Reimagining Rabbie – Reimagining Myself

How did I first encounter the poetry of Burns? I wouldn’t have been able to tell you till a few days ago. I came across a small school exercise book, carefully covered in brown paper, on which I’d written the word ‘Songs’ on one cover and ‘Poems’ on the other. I would have been seven years old and the teacher must have written on the blackboard for us to copy down texts in our very best handwriting.

The poems are a mixed bag. The first, I have carefully noted, is by ‘Lord Tennyson’,  and I will pass over it because I wasn’t impressed. One of his weaker ones. Didn’t he have better things to do, I wondered. Among the poems was a long one by Thomas Campbell, The Irish Harper. It’s a lament for ‘poor dog Tray’. I know now that Campbell was a Glaswegian (1777 – 1846) who despite a very small poetic output managed to exert much influence on the poetic scene of his day.

Here I’m making a wee aside to recommend Duke Special’s rendition of  On Account of My Dog Fido (” oh my dog what have you done? and why have you forsaken me?”). This is a genuinely affecting dog lament  from the Francis J.  Bigger collection in Belfast Central Library. It’s on A Note Let Go, a marvellous album made with Ulaidh which includes some poem/song work and mines the Bigger collection .

I’ve blogged previously about other aspects of the album here.

The poems in my school jotter are not the best nor the worst examples of the art but it wasn’t among them that Burns appears. He is in the Songs section. Following on from Puff The Magic Dragon is: Ye banks and braes…  (two songs of loss!). There are several Scottish songs in this homemade anthology and a couple in Irish, written conventionally and phonetically. This is how it should be: one language alongside the other.

It was through the song versions of Burns’s poems that I got to know his work. I seem always to have known My luve is like a red red rose… And a Scottish friend singing For a’ that blew me away. Simply delivered, with conviction, the refrain convinces us that the truth is simple: it’s not outward show or possessions that count because every individual is inherently worthy by virtue of being human. The poem, or song, makes its confident assertion that, ultimately, right values will prevail.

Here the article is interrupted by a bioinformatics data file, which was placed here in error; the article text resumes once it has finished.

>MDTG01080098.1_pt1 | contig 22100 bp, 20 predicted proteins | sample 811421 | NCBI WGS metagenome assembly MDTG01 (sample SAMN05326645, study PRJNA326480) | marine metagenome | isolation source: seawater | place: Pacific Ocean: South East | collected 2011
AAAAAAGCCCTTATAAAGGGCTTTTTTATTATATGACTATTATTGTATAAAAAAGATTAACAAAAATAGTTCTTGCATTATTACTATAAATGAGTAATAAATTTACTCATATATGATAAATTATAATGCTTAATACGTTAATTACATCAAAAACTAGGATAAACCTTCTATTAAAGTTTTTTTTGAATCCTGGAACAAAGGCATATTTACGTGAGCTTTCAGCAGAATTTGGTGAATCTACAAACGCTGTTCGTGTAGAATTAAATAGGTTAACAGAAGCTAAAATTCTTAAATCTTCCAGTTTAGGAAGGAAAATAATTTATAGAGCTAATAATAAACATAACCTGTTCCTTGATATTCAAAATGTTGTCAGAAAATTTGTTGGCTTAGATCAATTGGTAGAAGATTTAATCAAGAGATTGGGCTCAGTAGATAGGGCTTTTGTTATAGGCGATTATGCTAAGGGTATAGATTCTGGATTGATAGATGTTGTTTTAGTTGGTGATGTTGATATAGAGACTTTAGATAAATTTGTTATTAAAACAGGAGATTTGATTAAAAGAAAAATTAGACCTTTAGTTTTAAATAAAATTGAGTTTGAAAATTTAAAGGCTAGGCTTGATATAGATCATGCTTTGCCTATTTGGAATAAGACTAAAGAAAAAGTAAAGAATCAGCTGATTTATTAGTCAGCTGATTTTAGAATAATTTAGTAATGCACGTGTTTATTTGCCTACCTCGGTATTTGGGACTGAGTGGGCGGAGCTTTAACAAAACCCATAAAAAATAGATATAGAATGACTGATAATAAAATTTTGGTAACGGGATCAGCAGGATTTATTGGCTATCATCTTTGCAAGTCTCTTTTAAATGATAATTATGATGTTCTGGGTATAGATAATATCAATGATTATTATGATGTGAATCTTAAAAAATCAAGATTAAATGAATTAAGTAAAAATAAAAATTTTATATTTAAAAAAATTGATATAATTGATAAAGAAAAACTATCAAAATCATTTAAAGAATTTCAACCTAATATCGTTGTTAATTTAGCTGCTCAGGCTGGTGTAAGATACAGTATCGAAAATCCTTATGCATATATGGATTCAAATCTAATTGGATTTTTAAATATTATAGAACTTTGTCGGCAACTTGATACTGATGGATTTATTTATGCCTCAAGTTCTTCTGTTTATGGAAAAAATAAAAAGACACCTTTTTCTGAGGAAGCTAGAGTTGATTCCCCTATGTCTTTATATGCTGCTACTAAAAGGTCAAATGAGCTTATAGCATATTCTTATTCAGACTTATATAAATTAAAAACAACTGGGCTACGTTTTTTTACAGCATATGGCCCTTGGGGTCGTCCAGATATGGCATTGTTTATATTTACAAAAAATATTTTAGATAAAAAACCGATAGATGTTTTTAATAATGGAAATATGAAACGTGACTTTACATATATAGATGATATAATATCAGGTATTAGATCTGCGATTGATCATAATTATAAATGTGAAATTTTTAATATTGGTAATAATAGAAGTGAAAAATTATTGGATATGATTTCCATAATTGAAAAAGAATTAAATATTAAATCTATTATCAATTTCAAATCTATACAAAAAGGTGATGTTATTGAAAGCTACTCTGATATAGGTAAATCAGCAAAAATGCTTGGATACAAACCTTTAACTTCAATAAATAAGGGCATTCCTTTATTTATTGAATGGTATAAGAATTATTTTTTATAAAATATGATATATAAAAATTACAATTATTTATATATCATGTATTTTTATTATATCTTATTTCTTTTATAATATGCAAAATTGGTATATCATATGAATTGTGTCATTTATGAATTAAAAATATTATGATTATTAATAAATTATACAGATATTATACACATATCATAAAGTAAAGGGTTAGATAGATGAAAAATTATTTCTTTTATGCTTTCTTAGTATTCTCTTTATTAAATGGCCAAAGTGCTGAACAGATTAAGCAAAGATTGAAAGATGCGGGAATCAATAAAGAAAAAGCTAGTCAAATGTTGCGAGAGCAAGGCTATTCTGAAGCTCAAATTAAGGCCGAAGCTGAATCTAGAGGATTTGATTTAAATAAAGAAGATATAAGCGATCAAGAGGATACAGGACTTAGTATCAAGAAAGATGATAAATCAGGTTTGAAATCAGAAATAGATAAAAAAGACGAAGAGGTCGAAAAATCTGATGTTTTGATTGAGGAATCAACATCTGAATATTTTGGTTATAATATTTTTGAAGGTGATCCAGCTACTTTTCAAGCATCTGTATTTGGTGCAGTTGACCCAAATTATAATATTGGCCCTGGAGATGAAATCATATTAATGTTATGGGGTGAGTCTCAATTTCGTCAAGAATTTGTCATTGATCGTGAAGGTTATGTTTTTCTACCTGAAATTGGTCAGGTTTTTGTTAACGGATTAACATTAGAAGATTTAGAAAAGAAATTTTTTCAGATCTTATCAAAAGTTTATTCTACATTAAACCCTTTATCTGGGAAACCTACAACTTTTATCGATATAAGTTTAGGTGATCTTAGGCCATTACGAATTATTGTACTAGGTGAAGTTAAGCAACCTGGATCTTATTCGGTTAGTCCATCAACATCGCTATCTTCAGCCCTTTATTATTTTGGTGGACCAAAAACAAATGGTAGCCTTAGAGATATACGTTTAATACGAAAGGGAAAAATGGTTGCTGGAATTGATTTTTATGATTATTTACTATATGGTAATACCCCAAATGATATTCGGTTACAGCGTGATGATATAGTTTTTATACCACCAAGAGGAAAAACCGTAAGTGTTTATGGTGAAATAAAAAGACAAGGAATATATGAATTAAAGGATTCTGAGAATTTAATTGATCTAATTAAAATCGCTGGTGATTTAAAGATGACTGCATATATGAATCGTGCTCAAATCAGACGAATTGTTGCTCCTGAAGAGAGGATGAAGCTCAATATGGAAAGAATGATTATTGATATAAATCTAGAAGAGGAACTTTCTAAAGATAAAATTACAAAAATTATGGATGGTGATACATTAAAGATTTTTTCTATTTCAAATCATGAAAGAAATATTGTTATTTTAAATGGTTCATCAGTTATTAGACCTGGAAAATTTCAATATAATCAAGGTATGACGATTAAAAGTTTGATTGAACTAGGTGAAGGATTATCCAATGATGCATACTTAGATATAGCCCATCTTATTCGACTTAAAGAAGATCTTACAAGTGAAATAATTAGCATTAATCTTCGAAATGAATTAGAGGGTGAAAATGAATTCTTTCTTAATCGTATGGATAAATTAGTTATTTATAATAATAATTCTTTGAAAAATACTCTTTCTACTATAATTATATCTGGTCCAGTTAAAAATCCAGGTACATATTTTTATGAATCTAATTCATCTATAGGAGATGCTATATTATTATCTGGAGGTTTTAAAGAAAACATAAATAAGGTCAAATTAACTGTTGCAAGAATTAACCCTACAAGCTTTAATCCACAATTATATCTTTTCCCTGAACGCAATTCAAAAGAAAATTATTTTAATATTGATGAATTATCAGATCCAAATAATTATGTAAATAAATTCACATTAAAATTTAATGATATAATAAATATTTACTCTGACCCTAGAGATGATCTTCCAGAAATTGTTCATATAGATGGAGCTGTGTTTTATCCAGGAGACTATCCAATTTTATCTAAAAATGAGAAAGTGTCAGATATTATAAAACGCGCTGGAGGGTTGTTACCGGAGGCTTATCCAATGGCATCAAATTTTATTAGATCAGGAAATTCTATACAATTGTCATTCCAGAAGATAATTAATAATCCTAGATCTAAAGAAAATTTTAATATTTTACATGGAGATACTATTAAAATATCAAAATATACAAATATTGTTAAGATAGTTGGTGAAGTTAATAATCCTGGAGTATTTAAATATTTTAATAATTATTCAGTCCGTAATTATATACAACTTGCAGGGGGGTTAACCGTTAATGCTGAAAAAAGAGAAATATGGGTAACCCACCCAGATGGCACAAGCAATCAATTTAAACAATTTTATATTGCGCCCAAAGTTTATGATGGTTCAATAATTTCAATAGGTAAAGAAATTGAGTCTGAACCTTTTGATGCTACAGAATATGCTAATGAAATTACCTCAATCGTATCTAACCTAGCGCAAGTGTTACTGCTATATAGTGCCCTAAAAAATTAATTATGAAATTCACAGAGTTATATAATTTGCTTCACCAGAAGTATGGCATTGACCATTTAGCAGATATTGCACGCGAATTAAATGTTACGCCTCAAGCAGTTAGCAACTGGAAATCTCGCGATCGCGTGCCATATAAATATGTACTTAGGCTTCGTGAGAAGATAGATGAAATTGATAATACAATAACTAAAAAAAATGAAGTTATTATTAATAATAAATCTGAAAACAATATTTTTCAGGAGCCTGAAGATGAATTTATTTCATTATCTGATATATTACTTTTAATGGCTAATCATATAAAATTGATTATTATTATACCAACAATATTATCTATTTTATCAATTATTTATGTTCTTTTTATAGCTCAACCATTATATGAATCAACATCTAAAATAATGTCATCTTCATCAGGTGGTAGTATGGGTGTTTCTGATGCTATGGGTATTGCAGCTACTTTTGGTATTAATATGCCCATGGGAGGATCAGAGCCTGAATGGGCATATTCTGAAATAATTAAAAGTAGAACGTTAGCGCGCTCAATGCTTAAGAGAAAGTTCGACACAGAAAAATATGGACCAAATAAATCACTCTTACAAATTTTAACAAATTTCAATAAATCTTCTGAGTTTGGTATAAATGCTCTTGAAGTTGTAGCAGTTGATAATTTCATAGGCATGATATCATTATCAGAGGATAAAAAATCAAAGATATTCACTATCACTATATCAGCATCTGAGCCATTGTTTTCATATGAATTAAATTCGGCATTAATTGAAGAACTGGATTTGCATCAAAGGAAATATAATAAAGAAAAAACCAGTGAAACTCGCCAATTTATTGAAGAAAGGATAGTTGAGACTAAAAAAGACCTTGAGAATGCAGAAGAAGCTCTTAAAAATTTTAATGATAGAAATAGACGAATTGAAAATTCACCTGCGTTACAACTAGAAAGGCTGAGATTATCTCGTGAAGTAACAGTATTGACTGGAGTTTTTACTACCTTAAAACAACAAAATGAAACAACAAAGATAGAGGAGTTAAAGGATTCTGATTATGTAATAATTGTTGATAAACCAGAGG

Then let us pray that come it may,
         As come it will for a’ that,
That sense and worth, o’er a’ the earth,
         May bear the gree, an’ a’ that.
                For a’ that, an’ a’ that,
                        It’s coming yet, for a’ that,
                That man to man, the warld o’er,
                        Shall brothers be for a’ that.
I also heard a punchy version of this from a group of young men with the rough sea off Portstewart prom as their background. They had few listeners in inasupicous weather and the singer was battling against the odds but that performance has stayed with me because it was encountered unexpectedly and it gave no ground in asserting Burns’s proclamation.
The fashion in poetry today leans towards free verse which doesn’t lend itself to singing as a predictable rhyme scheme does. The poem that works as a song acquires an extra lease of life and a wider audience and, crucially,  delivery in common. The refrain, in which the onlookers join the performer, to become part of the performance, heightens the sense of experience shared.
The poet, Ben Okri in an article in The Guardian 12th November, called for ‘existential creativity’.  ‘We must write as if these are the last days.’ He states, ‘Faced with the state of the world and the depth of denial…’ artists have to find ‘new forms of creativity and human imagination.’  He believes that, ‘As a writer, everything I write should be directed towards the immediate end of drawing attention to the dire position we are in as a species.’
Burns and his contemporaries faced crises and Burns responded by asserting a humanity held in common and the ‘political’ responsibilities that follow from that. Yes, he’s a bard of passion and good company but he is also political. He saw that the individual is not separate from society.
For myself, as a poet, to reimagine Rabbie means letting his work inspire me to reimagine myself,  my society and my role in that society. As a writer, what am I for? What is my purpose? I won’t ignore the lesson Burns offers that poetry as singable lyric extends the poem’s reach and expands it beyond poet and solitary reader.
I was asked by The Linen Hall Library in Belfast to record a Burns poem for their event celebrating the 120th anniversary of their acquisition of the Gibson Collection of Burns material, Rabbie Reimagined

I’ve chosen another poem that is also a song, John Anderson, my jo, John.

This is a poignant yet celebratory account of a long relationship. And a lovely song.

Angela Graham is a film maker, writer and poet. Her short story collection A City Burning (Seren Books) was longlisted for the Edge Hill Short Story Prize 2021. Her poetry is widely published.